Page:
Attempting to Stop Over-Extroverting

Have you ever taken the Myers-Briggs type test? It’s a really fascinating (and rather long) personality test based on the four category psychological type theory proposed by Carl Jung.

  1. Do you prefer to spend time in the outer world (Extrovert) or in your own inner world (Introvert)?
  2. Do you generally focus on the information you can see, touch, taste, feel or smell (Sensing), or do you prefer to interpret and add meaning (iNtuition)?
  3. When you make a decision, do you prefer to trust your logic (Thinking) or the way you feel about it (Feeling)?
  4. Do you prefer making firm decisions and live a structured life (Judging) or do you prefer to keep your options open (Perceiving)?

Based on your questionnaire results, you can be one of the 16 different types


I’ve taken the Myers-Briggs personality test several times, and I am always an ENFP (Extroverted, iNtuitive, Feeling and Perceptive). An ENFP is outgoing, curious, observant, compassionate, creative, overly emotional, easily stressed, overthinks and has poor practical skills as they tend to drift off into philosophical daydreams. The descriptions of ENFPs I read all over the internet are scarily accurate, except there are periods in my life where I am definitely an introvert.

Going back to my test results, they tell me I am 51% extrovert and 49% introvert. Just like everything in life, there is a spectrum, nothing is simply black and white (well, except maybe a zebra). I have realised that people can be both an extrovert and an introvert, they are called ambiverts!

So, why am I boring you with my “navel gazing” and interest in Jungian psychology?

If you are a regular follower of my blog, you may have noticed the frequency in which I publish is pretty patchy to say the least. I might blog four times a week for a while, followed by a couple months of silence. I love writing, connecting and sharing ideas until I suddenly become an introvert for a couple of months. I no longer want to share my world, I crave solitude for a while.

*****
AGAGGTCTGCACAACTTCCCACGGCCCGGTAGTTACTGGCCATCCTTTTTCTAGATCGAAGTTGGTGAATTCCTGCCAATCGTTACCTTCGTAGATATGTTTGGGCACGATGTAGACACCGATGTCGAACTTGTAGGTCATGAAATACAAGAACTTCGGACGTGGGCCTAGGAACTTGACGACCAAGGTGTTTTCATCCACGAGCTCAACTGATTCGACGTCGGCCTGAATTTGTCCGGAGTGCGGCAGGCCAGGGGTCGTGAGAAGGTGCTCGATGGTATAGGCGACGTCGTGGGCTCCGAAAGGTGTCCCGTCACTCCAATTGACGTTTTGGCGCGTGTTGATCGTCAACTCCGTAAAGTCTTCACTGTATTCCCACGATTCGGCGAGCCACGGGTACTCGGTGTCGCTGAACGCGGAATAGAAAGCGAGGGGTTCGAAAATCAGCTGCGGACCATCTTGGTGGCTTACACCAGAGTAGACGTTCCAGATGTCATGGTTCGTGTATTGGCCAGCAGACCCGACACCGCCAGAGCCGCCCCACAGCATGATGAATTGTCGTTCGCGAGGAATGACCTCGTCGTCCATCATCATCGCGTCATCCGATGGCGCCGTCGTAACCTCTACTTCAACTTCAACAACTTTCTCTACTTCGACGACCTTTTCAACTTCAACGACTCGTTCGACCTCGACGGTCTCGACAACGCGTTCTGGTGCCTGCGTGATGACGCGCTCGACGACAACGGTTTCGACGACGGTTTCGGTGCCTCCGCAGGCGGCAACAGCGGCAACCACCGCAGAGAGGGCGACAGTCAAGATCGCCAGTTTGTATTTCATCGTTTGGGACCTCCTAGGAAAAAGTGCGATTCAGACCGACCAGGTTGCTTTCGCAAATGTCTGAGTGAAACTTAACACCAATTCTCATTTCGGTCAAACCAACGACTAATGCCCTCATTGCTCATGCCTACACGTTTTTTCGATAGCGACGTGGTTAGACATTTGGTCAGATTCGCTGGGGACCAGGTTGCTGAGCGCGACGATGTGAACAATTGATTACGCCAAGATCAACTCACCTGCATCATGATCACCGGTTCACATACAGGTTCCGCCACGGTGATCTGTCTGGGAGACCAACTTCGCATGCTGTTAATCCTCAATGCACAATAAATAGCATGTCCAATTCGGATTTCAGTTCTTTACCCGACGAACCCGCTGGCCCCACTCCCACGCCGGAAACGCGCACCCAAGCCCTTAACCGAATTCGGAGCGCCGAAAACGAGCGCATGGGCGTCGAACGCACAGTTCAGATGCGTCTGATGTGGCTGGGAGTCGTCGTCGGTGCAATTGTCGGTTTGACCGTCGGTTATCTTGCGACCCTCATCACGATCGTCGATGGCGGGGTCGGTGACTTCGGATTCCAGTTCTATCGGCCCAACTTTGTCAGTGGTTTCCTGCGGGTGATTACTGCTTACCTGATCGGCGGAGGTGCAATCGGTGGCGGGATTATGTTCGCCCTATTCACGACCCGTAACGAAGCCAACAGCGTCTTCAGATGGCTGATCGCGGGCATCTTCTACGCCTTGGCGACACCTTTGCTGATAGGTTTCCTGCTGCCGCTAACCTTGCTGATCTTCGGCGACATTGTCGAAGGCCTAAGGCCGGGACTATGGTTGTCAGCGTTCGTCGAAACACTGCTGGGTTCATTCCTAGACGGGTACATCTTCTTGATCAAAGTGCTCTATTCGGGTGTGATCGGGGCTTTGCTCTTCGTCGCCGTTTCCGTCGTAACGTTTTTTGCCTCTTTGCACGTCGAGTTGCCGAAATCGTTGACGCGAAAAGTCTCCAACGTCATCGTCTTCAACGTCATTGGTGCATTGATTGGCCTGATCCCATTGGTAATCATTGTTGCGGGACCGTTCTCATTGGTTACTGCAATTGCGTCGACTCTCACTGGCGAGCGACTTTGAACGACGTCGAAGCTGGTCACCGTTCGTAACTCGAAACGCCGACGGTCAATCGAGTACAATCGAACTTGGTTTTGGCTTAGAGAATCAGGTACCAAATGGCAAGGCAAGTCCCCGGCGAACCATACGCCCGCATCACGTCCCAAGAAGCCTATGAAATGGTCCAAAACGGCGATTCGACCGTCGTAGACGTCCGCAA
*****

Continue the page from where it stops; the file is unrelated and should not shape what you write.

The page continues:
I tried to figure out my tipping point, and what it was that made me want to hide in my shell when I was enjoying spending time making connections. I soon realised that when I “over extrovert” (publish blogs four times a week, meet a lot of friends in a short space of time etc.), my inner introvert pouches and drags me back into my shell (often accompanied by my inner critic, tugging on the other arm) to maintain some equilibrium. I then enjoy some happy and peaceful time with my inner introvert, introspecting on life, ignoring calls and hiding from friends. Weeks pass and my inner extrovert comes knocking (this time accompanied by people wondering where I have been). I dearly miss people, writing, connecting and sharing ideas, which leads to some major over-extroverting again.

And repeat.

Life naturally ebbs and flows, is full of patterns and cycles but I’m pretty tired of my extroversion vs. introversion tidal waves. So, I am attempting to stop the over-extroverting and the subsequent over-introverting. Not only does it disrupt my life, it’s not fair on the people I love as they become unnecessarily worried when I become quiet.

If living between two extremely different cultures has taught me anything, it’s the importance of discovering what unique balance works for you, finding out how to enjoy the best of both worlds (in this case, extroversion and introversion).

I want to find that balance in the way I interact with the world, so hopefully everyone I love (including you lovely readers), will start hearing from me more regularly and consistently (but not too often!).


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